How a Finnish start-up is teaching refugees to code

Participants in the training programme are hard at work on May 13, 2016 (photo by Daniel Rahman).
Participants in the training programme are hard at work on May 13, 2016 (photo by Daniel Rahman).

Most refugees and asylum seekers who arrive in Finland often get stuck waiting for months or years in reception centres for their claims to be processed. They are often cut off from Finnish society and have nothing to do. Two entrepreneurs saw wasted possibility. That’s why they started Integrify, a programme to train refugees and asylum seekers in coding, one of the most sought-after professions in Finland.

UPDATE (November 29, 2018):

This article has been edited at the request of the man who participated in the Integrify pilot programme, who asked for anonymity and for the removal of several details after he received racist messages online.

Finland has also been affected by the mass arrival of migrants in Europe. Thousands of refugees and migrants have crossed Europe to reach Finland, which has traditionally offered generous benefits. Last year, more than 32,000 people claimed asylum there.

But life can be tough for Finland’s newest arrivals and it remains hard for many to integrate. Some Iraqis actually became so disenchanted with the lack of economic opportunities, the difficult language and the cold, dark winters that they signed up to be flown back home on the dime of the Finnish government.

Trainees work during Integrify's pilot program to teach asylum seekers coding (photo from Integrify).

“We have smart and motivated people trying to set up new lives, but the system is failing them”

Daniel Rahman watched as the government and society struggled to deal with the influx of migrants and refugees. A self-described “serial starter of start-ups”, Rahman got an idea, which he developed with business partner Niklas Lahti, CEO of software development company Nord Software.


The refugee crisis really hit Finland last fall. It was a desperate situation, it was -30° and reception centres were overfilled and people were living in tents. The government announced they were looking for private companies to step in and provide services. In December, I founded a company and got a government contract to open an asylum centre, where I now house 60 asylum seekers and refugees.

From the get-go, I wanted to help people integrate into Finnish society. The way that asylum centres are operated on a grand scale isn’t working, especially in terms of integration.

People get placed in asylum centres in small villages and they end up being stuck there for months, sometimes even years with nothing relevant to do. Some people get passive and unmotivated. I heard of a person who was stuck in a centre for seven years. It doesn’t make sense.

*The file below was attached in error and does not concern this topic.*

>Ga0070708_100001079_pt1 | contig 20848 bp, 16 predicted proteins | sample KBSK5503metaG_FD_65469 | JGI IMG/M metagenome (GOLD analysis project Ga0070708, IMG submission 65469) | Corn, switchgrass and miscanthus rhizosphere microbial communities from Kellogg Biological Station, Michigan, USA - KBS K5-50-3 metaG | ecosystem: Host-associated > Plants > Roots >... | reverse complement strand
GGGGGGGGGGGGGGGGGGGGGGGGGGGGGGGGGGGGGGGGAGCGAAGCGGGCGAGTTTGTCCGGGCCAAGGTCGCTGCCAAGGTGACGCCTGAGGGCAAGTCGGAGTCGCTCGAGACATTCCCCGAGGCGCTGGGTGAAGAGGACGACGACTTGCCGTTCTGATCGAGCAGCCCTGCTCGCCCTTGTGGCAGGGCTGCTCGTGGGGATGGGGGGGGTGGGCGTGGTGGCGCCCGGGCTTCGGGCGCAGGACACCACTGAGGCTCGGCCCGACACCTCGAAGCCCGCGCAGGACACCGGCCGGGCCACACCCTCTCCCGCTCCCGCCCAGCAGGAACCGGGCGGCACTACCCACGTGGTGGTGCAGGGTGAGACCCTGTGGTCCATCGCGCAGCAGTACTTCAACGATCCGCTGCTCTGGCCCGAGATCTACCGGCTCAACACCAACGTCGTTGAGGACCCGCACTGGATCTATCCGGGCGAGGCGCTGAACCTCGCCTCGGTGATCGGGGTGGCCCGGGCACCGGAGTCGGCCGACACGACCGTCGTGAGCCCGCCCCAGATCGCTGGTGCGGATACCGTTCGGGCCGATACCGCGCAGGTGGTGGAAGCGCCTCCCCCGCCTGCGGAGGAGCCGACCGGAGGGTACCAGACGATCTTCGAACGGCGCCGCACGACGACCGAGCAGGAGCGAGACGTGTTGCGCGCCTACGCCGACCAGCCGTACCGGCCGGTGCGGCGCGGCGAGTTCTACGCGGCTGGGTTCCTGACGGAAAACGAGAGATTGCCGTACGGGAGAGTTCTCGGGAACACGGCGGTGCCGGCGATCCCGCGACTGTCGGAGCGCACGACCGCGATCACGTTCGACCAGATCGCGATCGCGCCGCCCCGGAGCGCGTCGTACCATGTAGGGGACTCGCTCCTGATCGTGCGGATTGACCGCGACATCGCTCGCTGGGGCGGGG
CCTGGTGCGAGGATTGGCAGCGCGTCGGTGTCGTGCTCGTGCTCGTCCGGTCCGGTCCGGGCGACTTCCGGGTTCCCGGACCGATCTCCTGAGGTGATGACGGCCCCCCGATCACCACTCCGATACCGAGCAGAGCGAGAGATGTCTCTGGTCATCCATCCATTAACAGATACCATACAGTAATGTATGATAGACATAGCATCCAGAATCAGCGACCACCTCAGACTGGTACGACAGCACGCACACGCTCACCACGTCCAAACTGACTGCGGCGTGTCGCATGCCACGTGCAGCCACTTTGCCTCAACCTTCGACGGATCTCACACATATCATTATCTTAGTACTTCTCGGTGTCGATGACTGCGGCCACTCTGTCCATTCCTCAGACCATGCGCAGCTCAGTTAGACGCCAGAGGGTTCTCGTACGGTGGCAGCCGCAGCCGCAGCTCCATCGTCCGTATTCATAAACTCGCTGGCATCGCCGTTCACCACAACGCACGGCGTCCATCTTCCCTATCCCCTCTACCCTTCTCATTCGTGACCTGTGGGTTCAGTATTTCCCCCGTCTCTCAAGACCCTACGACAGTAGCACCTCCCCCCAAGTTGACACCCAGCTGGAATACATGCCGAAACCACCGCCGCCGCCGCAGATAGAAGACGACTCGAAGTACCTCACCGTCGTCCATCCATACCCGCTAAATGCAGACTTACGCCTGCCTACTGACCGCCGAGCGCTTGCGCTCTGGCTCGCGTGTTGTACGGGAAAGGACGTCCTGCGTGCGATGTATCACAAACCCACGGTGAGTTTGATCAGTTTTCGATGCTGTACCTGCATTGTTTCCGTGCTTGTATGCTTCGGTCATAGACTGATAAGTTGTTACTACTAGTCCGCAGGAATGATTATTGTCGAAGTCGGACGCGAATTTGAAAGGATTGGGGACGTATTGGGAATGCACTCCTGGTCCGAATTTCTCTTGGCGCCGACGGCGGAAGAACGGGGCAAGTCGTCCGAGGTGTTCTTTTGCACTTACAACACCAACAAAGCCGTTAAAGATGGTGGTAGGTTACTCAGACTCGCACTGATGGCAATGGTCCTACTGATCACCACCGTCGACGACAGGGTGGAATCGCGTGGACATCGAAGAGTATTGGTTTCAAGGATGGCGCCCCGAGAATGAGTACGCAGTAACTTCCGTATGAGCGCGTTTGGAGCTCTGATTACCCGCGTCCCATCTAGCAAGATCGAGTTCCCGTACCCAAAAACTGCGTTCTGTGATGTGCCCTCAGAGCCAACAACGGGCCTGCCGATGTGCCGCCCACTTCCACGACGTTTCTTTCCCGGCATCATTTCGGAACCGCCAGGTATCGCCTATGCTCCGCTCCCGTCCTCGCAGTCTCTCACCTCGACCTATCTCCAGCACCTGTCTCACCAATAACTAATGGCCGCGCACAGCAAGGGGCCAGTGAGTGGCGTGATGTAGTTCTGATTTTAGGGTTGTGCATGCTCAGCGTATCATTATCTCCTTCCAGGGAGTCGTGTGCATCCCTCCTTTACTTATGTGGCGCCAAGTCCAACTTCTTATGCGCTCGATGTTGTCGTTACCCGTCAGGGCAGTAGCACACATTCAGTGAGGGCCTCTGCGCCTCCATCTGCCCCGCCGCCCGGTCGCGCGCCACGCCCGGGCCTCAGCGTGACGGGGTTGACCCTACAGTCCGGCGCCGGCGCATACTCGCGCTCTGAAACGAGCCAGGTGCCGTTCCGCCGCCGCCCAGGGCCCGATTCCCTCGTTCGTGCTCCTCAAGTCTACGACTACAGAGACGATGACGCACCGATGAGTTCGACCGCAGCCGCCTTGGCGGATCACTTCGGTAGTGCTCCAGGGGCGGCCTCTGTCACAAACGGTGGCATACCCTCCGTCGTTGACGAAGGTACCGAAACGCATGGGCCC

“We’re making integration happen”

Even once their papers are in order, it may take them years to find employment. Moreover, when they do get jobs, many highly educated refugees and asylum seekers end up in low-skill jobs. Personally, I think it is a disgrace and a wasted opportunity. We have smart and motivated people trying to set up a new lives, but the system is failing them.

So, we decided to flip the situation and teach asylum seekers a skill that is highly in demand. There are between 4,000 and 5,000 job openings in programming in Finland right now. In the beginning of the year, I launched Integrify, with my partner Niklas Lahti, to train refugees and asylum seekers to code. Our programme, Integrify, is mostly funded by tech companies and start-ups, who look at our participants as a pool of recruits. But it is also a question of social responsibility. We’re making integration happen.

Another advantage to our programme is that it sidesteps the Finnish problem. Finnish is a difficult language to learn, but the lingua franca of the tech world is English. The only real requirements to participate in our programme is to have a good command of English and to be motivated to do the work.

We are currently running our pilot programme with five participants. The next step is to open a bigger centre where we’ll be able to train between 100 and 200 people. In the future, we’d like to train thousands and expand our programme to mainland Europe. We are moving forward fast!


“This programme is a big shortcut to my life”

Samer (pseudonym) is a participant in the pilot programme.

I come from Iraq. I came to Finland because I heard good things about the education system. I wanted to go to university here and study. But when I arrived, I was in a centre for five months while my papers were processed.

That’s when Integrify came to our centre to present their programme. About 25 of us applied. I think my command of English helped me. When I was accepted into the programme, I knew my luck was starting to change.

The programme started on April 1. We relocated to the capital from our asylum centres and the founders set up a nice apartment for us in the centre of Helsinki [Editor’s note: The programme provides housing and the training for free. The asylum seekers are given a stipend of 316 euros a month from the Finnish government]. In the reception centre, you don’t meet Finnish people. Now, we are in a big city and you can just meet people in the streets. We’re working in a building with other companies and we are able to talk to them and see how they work. We’ve been able to visit Helsinki and participate in Finnish cultural events.

But the best thing is that I’ve already had two job interviews and two days ago, I got a job! Since the beginning, I realized this programme is a big shortcut to my life.